William Eberle Thompson (1835-1940) – 52 Ancestors #3

When I saw that the third theme for the 52 Ancestors challenge is longevity, I immediately thought of my grandpa Lyle who lived to the day before his 101st birthday.  However, before I started to write about him I decided to search my family tree database to see how many people in the tree lived to be 100 years old or more.  I discovered that there were 8 names on the list, not all of whom are direct relatives.  I was reminded, though, of William E. Thompson who lived to be 104.  He is one of the long-lived who is not a relative at all: he married a Justice cousin after his first wife died (a second cousin three times removed), late in his life.  Nonetheless, he is an interesting character and I decided to explore his life a little.

There are various pieces of biographical information about William1 including one in a compendium by the Bethel Historical Society commemorating the 200th anniversary of Bethel2.  William was born in 1835 in the village of Bethel, Ohio to C. William and Sarah Hill Thompson.  His father was a physician in Bethel.  William E. got involved in the abolitionist movement from a young age and is said to have used his rifle skills to shoot bloodhounds that the slave hunters used.  He followed his father into the medical profession and when the Civil War began he quickly volunteered as a physician for the 7th Ohio Infantry.   He apparently didn’t last long though, becoming so sick that he was ordered first to Columbus and thence home.  He seems to have applied for a invalid’s pension in 1901, I’ve seen an image of the index card that shows him but I have not seen his application.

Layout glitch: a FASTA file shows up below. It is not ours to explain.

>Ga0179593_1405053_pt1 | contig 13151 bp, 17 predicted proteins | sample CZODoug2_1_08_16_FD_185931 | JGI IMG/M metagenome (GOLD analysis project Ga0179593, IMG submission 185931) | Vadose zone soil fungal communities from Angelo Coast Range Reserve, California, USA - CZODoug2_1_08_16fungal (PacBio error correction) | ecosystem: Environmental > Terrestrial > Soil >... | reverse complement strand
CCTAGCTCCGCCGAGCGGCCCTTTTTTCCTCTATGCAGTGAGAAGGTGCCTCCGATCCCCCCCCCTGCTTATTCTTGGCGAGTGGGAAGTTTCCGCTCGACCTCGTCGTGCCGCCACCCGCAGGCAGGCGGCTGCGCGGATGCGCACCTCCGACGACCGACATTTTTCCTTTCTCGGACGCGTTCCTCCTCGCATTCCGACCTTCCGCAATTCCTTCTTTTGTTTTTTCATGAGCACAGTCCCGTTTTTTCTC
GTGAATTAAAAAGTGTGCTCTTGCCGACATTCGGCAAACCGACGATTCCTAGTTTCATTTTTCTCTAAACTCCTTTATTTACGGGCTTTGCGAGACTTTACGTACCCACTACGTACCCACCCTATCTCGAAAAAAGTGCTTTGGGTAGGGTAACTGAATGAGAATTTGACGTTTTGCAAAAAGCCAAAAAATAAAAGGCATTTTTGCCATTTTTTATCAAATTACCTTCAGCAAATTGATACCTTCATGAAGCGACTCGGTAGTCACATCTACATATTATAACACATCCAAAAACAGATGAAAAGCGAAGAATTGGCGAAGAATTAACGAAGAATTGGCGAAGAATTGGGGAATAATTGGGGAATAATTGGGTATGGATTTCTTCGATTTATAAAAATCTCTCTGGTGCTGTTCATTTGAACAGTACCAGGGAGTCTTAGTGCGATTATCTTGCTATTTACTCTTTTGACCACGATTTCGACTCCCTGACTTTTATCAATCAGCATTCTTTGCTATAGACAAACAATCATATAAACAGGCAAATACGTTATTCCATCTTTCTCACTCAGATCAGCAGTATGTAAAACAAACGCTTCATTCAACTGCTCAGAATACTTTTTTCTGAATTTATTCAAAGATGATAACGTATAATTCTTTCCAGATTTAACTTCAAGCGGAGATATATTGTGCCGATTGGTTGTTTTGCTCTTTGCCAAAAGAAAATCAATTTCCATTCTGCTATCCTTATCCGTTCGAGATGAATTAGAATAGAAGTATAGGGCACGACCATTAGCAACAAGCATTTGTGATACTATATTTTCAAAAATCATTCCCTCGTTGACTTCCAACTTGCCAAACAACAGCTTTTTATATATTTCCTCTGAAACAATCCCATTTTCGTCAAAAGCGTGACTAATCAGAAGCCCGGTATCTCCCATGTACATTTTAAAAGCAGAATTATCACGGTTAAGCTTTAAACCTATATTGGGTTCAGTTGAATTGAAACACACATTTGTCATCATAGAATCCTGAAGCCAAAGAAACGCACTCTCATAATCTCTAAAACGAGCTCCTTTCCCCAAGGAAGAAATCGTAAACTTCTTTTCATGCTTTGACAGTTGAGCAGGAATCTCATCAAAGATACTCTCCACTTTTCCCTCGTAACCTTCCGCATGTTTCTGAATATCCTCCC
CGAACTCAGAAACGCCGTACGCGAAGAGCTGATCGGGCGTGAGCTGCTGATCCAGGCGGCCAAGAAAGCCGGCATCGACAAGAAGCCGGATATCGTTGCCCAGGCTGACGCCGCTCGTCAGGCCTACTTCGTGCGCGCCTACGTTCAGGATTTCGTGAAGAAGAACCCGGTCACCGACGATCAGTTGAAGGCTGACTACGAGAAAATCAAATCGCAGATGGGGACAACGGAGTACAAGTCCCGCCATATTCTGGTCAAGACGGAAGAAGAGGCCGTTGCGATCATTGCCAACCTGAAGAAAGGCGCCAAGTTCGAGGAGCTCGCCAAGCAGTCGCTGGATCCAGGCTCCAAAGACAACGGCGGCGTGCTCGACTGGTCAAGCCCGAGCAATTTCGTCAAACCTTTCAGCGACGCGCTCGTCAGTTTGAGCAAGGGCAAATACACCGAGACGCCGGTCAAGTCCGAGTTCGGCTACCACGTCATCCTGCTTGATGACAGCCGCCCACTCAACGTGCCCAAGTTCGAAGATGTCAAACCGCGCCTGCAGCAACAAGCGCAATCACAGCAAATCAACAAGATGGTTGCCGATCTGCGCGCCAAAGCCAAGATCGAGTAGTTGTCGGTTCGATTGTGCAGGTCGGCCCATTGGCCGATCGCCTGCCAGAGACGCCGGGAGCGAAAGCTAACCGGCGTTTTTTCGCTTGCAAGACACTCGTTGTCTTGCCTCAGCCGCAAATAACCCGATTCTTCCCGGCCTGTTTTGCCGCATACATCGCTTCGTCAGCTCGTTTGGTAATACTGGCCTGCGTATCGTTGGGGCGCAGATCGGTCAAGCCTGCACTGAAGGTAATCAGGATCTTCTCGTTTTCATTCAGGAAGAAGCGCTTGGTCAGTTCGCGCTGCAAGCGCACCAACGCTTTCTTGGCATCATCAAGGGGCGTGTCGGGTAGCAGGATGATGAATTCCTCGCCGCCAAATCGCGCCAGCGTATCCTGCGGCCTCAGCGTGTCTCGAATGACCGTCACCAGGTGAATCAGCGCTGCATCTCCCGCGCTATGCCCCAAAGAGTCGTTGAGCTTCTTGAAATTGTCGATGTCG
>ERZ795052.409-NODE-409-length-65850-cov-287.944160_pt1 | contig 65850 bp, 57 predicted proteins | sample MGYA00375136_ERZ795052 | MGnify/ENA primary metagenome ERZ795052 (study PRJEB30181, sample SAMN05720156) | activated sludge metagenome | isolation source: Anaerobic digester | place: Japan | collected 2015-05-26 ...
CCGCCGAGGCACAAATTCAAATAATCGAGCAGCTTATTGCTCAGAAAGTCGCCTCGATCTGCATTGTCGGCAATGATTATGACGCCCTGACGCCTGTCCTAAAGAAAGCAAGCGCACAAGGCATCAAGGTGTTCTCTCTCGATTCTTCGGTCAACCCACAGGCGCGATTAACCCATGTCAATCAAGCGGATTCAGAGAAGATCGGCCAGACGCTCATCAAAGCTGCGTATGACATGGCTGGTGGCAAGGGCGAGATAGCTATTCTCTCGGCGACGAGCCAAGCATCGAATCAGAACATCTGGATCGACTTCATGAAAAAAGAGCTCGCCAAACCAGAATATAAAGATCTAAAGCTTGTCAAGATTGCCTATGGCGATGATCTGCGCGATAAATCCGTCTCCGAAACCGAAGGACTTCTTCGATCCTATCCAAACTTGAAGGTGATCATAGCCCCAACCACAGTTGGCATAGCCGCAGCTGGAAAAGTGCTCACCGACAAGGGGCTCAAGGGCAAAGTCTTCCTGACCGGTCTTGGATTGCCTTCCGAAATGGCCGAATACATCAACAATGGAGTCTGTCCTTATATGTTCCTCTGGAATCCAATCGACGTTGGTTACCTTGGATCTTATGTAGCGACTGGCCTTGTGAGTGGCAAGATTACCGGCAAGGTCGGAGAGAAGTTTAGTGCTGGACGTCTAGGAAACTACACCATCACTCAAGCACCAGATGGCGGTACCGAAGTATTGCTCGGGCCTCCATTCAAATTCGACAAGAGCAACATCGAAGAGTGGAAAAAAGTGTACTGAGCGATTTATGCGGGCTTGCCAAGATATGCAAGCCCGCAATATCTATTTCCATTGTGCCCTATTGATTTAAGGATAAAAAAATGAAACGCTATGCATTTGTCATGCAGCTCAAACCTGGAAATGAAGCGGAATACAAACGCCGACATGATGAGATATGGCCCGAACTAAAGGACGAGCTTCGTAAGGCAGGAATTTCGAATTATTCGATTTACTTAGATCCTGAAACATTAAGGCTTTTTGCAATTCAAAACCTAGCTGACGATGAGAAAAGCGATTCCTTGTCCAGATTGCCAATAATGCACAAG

So where does longevity apply to him?  First, he lived to be almost 105, dying 5 months shy of that birthday in 1940.  He also was said to be the oldest practicing physician in the country at the time, taking office calls almost until the last month of his life.  In all he practiced as a physician somewhere between 70 and 80 years.  He certainly also counts as one of the longest practicing physicians in the U.S. even today.






  1.   Williams, Byron.  History of Clermont and Brown Counties, Ohio, Vol II Biographical, pp 53-55;  Rockey, J.L. and R.J. Bancroft.  History of Clermont County, Ohio, pp 140-149 on the medical profession
  2.   Bethel, Ohio History & Pictures 1798-1998, Bethel Historical Association, pp 81-82
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